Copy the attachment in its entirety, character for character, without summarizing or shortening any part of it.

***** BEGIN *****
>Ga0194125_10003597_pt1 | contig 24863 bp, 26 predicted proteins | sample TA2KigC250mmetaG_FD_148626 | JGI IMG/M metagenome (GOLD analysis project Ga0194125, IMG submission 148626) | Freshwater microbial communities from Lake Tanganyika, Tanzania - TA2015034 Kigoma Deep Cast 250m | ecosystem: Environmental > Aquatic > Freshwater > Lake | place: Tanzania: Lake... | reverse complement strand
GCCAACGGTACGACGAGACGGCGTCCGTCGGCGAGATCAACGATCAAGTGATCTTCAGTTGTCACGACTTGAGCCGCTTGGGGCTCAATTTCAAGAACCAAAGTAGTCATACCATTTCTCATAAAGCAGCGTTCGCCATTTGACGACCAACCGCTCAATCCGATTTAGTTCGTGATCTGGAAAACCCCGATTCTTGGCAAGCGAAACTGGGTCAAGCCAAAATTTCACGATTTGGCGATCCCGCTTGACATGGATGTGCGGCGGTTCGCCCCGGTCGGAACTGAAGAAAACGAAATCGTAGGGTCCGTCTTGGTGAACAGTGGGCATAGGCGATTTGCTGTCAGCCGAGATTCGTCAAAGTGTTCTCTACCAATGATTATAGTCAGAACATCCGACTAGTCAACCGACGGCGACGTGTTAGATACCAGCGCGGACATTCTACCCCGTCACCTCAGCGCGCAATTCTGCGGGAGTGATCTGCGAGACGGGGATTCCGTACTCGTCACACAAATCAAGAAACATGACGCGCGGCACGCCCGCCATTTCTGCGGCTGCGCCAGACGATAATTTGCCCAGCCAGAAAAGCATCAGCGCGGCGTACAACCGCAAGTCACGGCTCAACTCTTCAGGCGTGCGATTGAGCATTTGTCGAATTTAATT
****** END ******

>Ga0194125_10003597_pt1 | contig 24863 bp, 26 predicted proteins | sample TA2KigC250mmetaG_FD_148626 | JGI IMG/M metagenome (GOLD analysis project Ga0194125, IMG submission 148626) | Freshwater microbial communities from Lake Tanganyika, Tanzania - TA2015034 Kigoma Deep Cast 250m | ecosystem: Environmental > Aquatic > Freshwater > Lake | place: Tanzania: Lake... | reverse complement strand
GCCAACGGTACGACGAGACGGCGTCCGTCGGCGAGATCAACGATCAAGTGATCTTCAGTTGTCACGACTTGAGCCGCTTGGGGCTCAATTTCAAGAACCAAAGTAGTCATACCATTTCTCATAAAGCAGCGTTCGCCATTTGACGACCAACCGCTCAATCCGATTTAGTTCGTGATCTGGAAAACCCCGATTCTTGGCAAGCGAAACTGGGTCAAGCCAAAATTTCACGATTTGGCGATCCCGCTTGACATGGATGTGCGGCGGTTCGCCCCGGTCGGAACTGAAGAAAACGAAATCGTAGGGTCCGTCTTGGTGAACAGTGGGCATAGGCGATTTGCTGTCAGCCGAGATTCGTCAAAGTGTTCTCTACCAATGATTATAGTCAGAACATCCGACTAGTCAACCGACGGCGACGTGTTAGATACCAGCGCGGACATTCTACCCCGTCACCTCAGCGCGCAATTCTGCGGGAGTGATCTGCGAGACGGGGATTCCGTACTCGTCACACAAATCAAGAAACATGACGCGCGGCACGCCCGCCATTTCTGCGGCTGCGCCAGACGATAATTTGCCCAGCCAGAAAAGCATCAGCGCGGCGTACAACCGCAAGTCACGGCTCAACTCTTCAGGCGTGCGATTGAGCATTTGTCGAATTTAATT